I just gotta say that this is the very first time that the National Weather Service, which regularly issues Severe Weather Alerts over rain, was totally, completely, entirely accurate. To wit:
“MAIN IMPACT: STORM TOTAL SNOWFALL ACCUMULATION OF 6 TO 16 INCHES FOR THE FOOTHILLS WITH LOCALLY HIGHER AMOUNTS WITH 2 TO 3 FEET LIKELY ABOVE 3000 FEET FOR THE WEST SLOPES OF THE NORTHERN SIERRA.”
I just whipped out my handy-dandy 13-inch plastic 1980s-era U.S. Army ruler, turned the porch light on and stuck it into the snow on the cement walk in front of the house. It disappeared an inch or so beneath the surface.
My little house sits at roughly 3,200 feet on those West Slopes. And this is, in the 12 years I’ve lived here, the very first time we’ve had more than oh, five inches of snow accumulating during one single storm. In fact, it’s more than we’ve had accumulate here during several days of storms.
My family is still asleep. Given my enthusiasm yesterday over the prospect of an “I’m dreaming of a white Christmas” snowfall, they may well murder me when they arise and look out the windows.
The poor dog boinged out the door to take his morning constitutional and sank into snow up to his shoulders. He stopped dead and looked back at me, standing in the doorway, turned around and slinked back inside.
… a little later …
My daughter got up. “Holy s**t, Mom,” she said, as if I’d had something to do with the whipped cream world outside the windows. As it was obvious she was not driving down to Placerville for work anytime soon, she texted her boss to let him know her ETA was uncertain at best. He texted back that their power was out at the newspaper building and that the whole town has a foot of snow, so he was pretty uncertain about the prospect of anyone getting there, at least until much later in the day.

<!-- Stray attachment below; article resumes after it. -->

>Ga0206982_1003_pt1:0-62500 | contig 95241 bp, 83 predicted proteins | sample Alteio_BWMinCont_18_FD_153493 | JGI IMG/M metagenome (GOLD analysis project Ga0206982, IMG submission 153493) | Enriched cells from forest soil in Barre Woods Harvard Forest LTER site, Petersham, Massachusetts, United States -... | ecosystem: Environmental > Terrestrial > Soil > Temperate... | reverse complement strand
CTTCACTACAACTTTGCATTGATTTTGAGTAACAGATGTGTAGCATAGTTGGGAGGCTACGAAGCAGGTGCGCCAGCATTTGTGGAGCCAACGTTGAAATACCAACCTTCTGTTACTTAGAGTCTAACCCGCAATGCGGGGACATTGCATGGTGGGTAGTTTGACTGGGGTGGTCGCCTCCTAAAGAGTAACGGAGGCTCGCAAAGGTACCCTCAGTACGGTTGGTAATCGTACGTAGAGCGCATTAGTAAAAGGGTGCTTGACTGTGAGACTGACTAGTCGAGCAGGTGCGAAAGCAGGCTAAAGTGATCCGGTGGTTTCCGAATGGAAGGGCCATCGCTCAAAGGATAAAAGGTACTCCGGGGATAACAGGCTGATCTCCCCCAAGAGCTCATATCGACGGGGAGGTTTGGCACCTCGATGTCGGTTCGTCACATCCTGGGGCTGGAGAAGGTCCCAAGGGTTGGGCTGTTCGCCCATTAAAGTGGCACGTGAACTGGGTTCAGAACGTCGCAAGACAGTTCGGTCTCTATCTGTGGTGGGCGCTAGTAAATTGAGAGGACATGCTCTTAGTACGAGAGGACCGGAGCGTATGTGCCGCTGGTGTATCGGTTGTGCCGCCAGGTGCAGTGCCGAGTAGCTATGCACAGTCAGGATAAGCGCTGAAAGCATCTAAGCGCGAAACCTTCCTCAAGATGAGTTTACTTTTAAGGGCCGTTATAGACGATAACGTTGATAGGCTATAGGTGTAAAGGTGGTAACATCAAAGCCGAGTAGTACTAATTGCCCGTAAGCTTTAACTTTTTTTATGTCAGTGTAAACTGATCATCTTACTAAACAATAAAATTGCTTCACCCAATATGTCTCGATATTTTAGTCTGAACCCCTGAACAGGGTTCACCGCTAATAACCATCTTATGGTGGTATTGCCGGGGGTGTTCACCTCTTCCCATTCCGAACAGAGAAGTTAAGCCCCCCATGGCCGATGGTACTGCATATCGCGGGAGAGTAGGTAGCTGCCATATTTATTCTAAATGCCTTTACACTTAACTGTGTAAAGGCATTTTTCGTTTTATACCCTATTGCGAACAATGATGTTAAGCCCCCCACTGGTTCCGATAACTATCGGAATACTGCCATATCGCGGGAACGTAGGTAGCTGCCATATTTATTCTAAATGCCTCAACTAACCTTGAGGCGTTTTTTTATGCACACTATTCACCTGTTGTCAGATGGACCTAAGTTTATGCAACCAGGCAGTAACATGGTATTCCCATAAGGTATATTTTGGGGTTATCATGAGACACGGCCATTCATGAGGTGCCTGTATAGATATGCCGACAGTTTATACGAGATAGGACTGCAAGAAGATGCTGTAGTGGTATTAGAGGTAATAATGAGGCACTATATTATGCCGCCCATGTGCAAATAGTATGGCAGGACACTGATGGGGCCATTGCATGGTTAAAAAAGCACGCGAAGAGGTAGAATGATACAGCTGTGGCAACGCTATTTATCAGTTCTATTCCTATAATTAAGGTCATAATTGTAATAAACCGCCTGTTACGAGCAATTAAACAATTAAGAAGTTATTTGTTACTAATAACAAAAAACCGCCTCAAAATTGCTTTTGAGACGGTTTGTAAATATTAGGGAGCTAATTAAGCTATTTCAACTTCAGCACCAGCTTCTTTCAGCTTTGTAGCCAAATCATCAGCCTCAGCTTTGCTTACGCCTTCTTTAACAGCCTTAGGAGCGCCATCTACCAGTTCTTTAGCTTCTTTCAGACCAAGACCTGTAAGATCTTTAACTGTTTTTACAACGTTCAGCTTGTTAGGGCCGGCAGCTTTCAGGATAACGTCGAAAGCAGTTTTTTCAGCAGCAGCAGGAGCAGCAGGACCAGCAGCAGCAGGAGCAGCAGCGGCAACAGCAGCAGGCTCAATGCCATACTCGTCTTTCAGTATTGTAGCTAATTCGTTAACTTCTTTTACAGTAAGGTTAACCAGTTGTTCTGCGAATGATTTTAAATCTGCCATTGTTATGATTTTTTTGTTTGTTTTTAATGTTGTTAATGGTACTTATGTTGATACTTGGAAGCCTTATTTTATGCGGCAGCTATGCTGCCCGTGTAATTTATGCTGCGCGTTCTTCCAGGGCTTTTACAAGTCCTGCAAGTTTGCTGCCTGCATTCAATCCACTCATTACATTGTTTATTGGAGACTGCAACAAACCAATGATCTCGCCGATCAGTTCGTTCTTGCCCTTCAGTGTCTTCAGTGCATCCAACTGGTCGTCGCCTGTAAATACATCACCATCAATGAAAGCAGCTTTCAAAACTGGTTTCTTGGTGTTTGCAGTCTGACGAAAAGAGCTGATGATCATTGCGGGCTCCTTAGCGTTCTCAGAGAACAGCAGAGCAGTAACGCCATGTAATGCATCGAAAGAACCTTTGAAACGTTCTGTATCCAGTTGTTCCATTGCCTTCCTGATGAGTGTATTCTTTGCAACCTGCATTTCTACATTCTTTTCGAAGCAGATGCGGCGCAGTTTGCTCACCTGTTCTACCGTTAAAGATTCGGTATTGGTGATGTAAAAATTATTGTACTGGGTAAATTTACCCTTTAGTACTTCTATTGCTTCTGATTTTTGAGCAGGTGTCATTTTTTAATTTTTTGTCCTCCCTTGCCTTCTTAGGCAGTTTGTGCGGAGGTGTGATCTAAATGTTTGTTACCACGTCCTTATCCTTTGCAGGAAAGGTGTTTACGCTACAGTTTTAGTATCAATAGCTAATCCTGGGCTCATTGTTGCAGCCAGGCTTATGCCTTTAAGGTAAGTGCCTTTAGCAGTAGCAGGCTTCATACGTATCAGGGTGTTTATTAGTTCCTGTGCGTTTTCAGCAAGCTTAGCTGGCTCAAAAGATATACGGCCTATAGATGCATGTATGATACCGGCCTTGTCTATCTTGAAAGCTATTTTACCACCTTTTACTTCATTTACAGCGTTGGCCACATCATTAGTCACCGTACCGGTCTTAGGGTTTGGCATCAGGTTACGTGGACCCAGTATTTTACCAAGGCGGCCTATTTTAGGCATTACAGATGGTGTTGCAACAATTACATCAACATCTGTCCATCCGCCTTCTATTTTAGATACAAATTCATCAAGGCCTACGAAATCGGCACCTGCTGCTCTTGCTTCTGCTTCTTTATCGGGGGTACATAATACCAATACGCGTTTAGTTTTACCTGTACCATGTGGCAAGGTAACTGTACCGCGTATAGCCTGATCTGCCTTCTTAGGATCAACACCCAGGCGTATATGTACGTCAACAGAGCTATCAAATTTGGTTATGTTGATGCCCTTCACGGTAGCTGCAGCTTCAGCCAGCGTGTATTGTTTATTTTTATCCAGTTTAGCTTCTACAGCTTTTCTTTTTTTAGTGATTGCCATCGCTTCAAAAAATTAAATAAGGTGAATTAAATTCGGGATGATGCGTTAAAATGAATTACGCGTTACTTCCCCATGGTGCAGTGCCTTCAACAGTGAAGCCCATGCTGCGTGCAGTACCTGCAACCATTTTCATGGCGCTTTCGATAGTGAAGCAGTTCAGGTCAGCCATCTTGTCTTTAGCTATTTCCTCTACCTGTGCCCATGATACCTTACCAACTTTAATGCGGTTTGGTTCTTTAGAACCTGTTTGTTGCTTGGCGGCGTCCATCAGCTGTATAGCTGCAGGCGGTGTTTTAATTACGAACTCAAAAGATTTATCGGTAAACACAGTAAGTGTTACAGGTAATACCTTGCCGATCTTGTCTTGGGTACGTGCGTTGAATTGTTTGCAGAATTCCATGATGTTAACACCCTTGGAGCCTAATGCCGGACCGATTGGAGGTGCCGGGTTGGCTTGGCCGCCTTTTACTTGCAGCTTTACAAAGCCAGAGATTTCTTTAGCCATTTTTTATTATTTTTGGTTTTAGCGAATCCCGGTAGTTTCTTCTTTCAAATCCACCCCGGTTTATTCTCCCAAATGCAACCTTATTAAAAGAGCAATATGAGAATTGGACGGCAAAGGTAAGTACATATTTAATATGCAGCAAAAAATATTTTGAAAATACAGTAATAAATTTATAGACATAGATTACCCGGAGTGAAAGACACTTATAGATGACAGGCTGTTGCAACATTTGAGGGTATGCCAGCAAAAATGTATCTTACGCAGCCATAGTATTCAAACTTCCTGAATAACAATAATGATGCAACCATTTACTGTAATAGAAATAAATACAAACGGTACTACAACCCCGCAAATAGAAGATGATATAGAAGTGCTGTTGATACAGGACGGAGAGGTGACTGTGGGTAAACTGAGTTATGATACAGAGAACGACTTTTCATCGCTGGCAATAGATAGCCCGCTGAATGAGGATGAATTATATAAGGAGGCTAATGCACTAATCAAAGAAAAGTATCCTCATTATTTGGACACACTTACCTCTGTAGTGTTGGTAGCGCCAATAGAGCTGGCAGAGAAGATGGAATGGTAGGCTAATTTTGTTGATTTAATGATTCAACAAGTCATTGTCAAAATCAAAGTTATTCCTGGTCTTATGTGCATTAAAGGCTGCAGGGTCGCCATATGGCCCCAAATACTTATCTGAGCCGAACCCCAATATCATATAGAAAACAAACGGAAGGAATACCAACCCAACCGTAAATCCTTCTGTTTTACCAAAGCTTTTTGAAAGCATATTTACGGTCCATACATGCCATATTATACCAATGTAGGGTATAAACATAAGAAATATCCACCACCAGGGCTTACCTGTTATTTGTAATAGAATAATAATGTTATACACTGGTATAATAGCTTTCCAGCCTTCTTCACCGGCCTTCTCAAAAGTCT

In reality, Cary loves the snow as much as I do. She’s delighted. “I can’t wait to get a picture of my “ice Cube,” she said, referring to her new Nissan Cube, currently parked up at street level under 14 inches of snow and counting. “I sorta wonder how I’m going to get up there, though.”
“It’s powder, kiddo. You can just push through it.”
“I bet it’s slippery, though.” She was thinking of the steep slope of the driveway.
“Yeah, but if you fall down, it won’t hurt. You’ll just floof.”
She laughed. I laughed. The lights flickered.
We both went still. “Stay on,” I breathed.
I doubt she’ll be getting down to work today, even if it stops snowing in the next hour or so. There’s just about always traffic noise rising up the mountainside from Highway 50, a quarter-mile or so away. Not this morning. It’s as silent as a pristine, snowy alpine morning out there (which is what it is, of course). That means the snow plows have been overwhelmed. No traffic is going up or down the mountain. And until they get the highway cleared, they won’t bother with the surface roads. And until they get those cleared, they won’t bother with residential streets, like ours.
It’s just as well. Cary has never driven in snow before. She only just bought chains (on my insistence) on Saturday. Of course, chains wouldn’t matter in snow like this. What we need is a snowmobile.
… later still …
It’s still snowing. Anybody have a St. Bernard handy?